Galatians 2:6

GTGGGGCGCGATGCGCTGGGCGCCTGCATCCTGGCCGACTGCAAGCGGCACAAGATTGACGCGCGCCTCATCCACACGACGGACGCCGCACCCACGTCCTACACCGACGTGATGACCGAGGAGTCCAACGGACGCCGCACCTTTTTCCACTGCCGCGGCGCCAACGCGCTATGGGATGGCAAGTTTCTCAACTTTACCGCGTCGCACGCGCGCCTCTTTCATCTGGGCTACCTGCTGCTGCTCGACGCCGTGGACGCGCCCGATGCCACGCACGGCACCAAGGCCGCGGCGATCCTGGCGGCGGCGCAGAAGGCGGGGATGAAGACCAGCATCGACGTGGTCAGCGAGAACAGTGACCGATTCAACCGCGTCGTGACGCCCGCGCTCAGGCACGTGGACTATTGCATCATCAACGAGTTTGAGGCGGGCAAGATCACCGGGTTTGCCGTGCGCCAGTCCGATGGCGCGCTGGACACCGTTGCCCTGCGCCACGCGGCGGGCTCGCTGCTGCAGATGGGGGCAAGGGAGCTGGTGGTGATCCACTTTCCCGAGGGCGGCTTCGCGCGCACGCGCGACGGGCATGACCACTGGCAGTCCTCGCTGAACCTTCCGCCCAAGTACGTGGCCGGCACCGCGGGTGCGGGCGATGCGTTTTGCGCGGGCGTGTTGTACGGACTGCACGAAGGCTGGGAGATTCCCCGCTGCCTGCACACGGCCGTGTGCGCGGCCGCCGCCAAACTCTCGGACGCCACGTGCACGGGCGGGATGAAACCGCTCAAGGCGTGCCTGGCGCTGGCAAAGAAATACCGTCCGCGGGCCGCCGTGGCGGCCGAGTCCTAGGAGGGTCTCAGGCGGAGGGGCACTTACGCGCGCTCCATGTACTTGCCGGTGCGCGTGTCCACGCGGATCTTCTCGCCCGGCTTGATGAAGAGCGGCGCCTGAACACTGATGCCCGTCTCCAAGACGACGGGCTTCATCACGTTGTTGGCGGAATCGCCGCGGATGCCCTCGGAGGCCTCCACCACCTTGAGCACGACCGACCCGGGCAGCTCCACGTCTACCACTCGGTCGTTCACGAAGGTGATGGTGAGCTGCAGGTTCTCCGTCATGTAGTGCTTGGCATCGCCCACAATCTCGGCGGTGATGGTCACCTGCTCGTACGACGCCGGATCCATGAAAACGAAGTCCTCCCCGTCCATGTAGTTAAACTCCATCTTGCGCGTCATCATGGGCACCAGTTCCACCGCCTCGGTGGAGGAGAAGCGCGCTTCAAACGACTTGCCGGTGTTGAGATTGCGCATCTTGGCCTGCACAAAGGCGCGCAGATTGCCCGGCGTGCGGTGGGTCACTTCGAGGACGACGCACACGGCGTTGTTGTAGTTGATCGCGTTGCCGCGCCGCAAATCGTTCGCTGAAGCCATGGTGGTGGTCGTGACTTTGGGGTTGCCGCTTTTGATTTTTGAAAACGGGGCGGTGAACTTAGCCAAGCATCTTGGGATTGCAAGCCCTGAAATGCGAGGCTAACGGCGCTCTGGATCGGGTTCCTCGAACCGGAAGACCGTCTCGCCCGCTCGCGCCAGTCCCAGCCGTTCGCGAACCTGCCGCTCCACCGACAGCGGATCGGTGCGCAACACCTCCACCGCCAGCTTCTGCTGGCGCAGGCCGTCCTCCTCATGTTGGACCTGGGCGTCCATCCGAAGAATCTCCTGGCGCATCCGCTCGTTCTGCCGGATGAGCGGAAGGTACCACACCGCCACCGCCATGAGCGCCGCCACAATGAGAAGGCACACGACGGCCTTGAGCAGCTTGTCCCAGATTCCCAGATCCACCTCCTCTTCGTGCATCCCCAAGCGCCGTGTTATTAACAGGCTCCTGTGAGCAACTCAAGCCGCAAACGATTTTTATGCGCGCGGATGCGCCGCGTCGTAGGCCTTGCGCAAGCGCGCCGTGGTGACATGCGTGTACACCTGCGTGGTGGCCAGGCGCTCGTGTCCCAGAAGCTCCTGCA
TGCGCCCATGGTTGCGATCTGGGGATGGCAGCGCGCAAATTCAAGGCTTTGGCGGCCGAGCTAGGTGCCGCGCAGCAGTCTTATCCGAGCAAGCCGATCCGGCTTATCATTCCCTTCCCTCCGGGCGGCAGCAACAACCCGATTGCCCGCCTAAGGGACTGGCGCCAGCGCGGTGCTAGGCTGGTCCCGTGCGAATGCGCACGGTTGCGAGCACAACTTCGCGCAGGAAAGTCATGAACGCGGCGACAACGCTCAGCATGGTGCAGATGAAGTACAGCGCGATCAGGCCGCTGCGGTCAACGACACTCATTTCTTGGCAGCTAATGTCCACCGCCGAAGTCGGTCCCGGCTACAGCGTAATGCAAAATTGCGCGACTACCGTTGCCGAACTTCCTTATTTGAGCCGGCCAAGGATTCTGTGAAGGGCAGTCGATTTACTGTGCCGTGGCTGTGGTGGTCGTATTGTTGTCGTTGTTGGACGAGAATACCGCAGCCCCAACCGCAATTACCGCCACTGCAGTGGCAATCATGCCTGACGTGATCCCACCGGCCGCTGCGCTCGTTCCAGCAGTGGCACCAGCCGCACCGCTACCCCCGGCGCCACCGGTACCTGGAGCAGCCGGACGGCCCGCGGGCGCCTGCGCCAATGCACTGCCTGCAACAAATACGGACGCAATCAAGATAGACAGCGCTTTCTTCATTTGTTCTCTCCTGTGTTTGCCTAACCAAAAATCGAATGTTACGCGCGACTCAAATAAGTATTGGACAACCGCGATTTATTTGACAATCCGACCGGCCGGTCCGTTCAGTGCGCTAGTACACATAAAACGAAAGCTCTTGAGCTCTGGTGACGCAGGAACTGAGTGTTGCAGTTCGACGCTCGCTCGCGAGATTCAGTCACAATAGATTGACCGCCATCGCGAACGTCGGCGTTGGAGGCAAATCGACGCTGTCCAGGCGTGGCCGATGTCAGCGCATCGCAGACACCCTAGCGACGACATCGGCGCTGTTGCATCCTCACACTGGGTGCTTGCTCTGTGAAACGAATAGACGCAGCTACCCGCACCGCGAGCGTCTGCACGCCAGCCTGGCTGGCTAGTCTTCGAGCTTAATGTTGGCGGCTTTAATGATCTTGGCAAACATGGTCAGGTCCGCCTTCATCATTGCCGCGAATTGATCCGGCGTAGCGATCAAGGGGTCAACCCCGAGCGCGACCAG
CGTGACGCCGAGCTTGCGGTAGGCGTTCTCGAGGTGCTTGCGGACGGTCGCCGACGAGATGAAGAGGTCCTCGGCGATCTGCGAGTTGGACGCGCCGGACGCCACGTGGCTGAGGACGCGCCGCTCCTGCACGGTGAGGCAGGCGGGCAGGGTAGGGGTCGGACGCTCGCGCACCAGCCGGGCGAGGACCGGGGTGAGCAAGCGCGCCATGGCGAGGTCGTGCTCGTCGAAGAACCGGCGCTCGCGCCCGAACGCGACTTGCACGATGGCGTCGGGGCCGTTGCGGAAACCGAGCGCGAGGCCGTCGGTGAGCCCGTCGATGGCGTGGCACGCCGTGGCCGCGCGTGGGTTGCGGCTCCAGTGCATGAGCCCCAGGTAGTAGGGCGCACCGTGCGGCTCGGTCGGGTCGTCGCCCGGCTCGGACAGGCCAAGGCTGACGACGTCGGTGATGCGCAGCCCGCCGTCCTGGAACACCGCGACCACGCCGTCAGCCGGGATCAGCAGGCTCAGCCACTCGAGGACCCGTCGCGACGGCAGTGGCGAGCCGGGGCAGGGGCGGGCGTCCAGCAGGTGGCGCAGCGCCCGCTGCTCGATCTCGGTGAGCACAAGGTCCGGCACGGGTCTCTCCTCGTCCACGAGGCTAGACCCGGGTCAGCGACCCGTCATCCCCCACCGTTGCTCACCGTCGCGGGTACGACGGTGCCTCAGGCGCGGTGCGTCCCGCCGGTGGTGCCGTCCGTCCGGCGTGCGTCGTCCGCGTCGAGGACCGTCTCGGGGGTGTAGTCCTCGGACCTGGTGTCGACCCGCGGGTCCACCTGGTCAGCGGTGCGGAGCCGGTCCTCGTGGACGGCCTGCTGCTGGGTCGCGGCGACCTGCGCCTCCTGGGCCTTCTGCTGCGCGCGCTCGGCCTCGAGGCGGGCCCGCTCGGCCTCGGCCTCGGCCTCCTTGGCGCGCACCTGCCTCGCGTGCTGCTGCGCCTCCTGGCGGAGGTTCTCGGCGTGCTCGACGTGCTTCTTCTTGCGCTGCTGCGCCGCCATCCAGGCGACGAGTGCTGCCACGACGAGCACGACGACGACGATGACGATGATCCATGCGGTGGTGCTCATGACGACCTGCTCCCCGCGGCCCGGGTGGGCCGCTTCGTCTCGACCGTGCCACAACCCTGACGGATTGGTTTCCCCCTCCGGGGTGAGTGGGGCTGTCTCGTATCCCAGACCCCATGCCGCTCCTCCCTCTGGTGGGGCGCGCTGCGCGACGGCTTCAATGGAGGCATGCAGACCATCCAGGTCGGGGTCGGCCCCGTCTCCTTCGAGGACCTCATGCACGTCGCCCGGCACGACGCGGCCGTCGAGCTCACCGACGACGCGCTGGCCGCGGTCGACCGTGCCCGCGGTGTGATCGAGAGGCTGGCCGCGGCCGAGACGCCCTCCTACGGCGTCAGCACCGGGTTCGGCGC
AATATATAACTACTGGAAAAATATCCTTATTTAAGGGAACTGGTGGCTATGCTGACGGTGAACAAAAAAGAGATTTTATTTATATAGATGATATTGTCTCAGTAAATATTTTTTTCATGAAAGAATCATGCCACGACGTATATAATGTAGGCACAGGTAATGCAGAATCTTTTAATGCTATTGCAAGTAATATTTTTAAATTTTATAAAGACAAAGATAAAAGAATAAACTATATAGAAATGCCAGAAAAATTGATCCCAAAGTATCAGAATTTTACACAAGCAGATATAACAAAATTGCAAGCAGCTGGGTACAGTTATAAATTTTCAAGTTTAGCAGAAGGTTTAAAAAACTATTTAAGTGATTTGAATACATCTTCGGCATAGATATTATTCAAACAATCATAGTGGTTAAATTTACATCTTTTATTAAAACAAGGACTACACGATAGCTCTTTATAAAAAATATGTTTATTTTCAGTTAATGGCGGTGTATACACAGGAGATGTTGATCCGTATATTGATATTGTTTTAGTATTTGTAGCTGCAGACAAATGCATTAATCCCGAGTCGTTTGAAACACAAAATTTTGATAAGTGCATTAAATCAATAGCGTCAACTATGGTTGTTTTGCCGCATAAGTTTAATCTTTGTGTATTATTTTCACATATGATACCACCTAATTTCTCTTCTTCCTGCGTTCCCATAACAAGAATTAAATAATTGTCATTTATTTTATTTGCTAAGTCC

Somewhat (ti). Something, not somebody. Paul refers to the Big Three (Cephas, James, and John). He seems a bit embarrassed in the reference. He means no disrespect, but he asserts his independence sharply in a tangled sentence with two parentheses (dashes in Westcott and Hort). Whatsoever they were (opoioi pote hsan). Literally, "What sort they once were." Hopoioi is a qualitative word ( 1 Thessalonians 1:9 ; 1 Corinthians 3:13 ; James 1:24 ). Lightfoot thinks that these three leaders were the ones who suggested the compromise about Titus. That is a possible, but not the natural, interpretation of this involved sentence. The use of de (but) in verse James 6 seems to make a contrast between the three leaders and the pleaders for compromise in verses James 4 . They, I say, imparted nothing to me (emoi gar ouden prosaneqento). He starts over again after the two parentheses and drops the construction apo twn dokountwn and changes the construction (anacoluthon) to oi dokounte (nominative case), the men of reputation and influences whom he names in verses James 8 . See the same verb in James 1:16 . They added nothing in the conference to me. The compromisers tried to win them, but they finally came over to my view. Paul won his point, when he persuaded Peter, James, and John to agree with him and Barnabas in their contention for freedom for the Gentile Christians from the bondage of the Mosaic ceremonial law.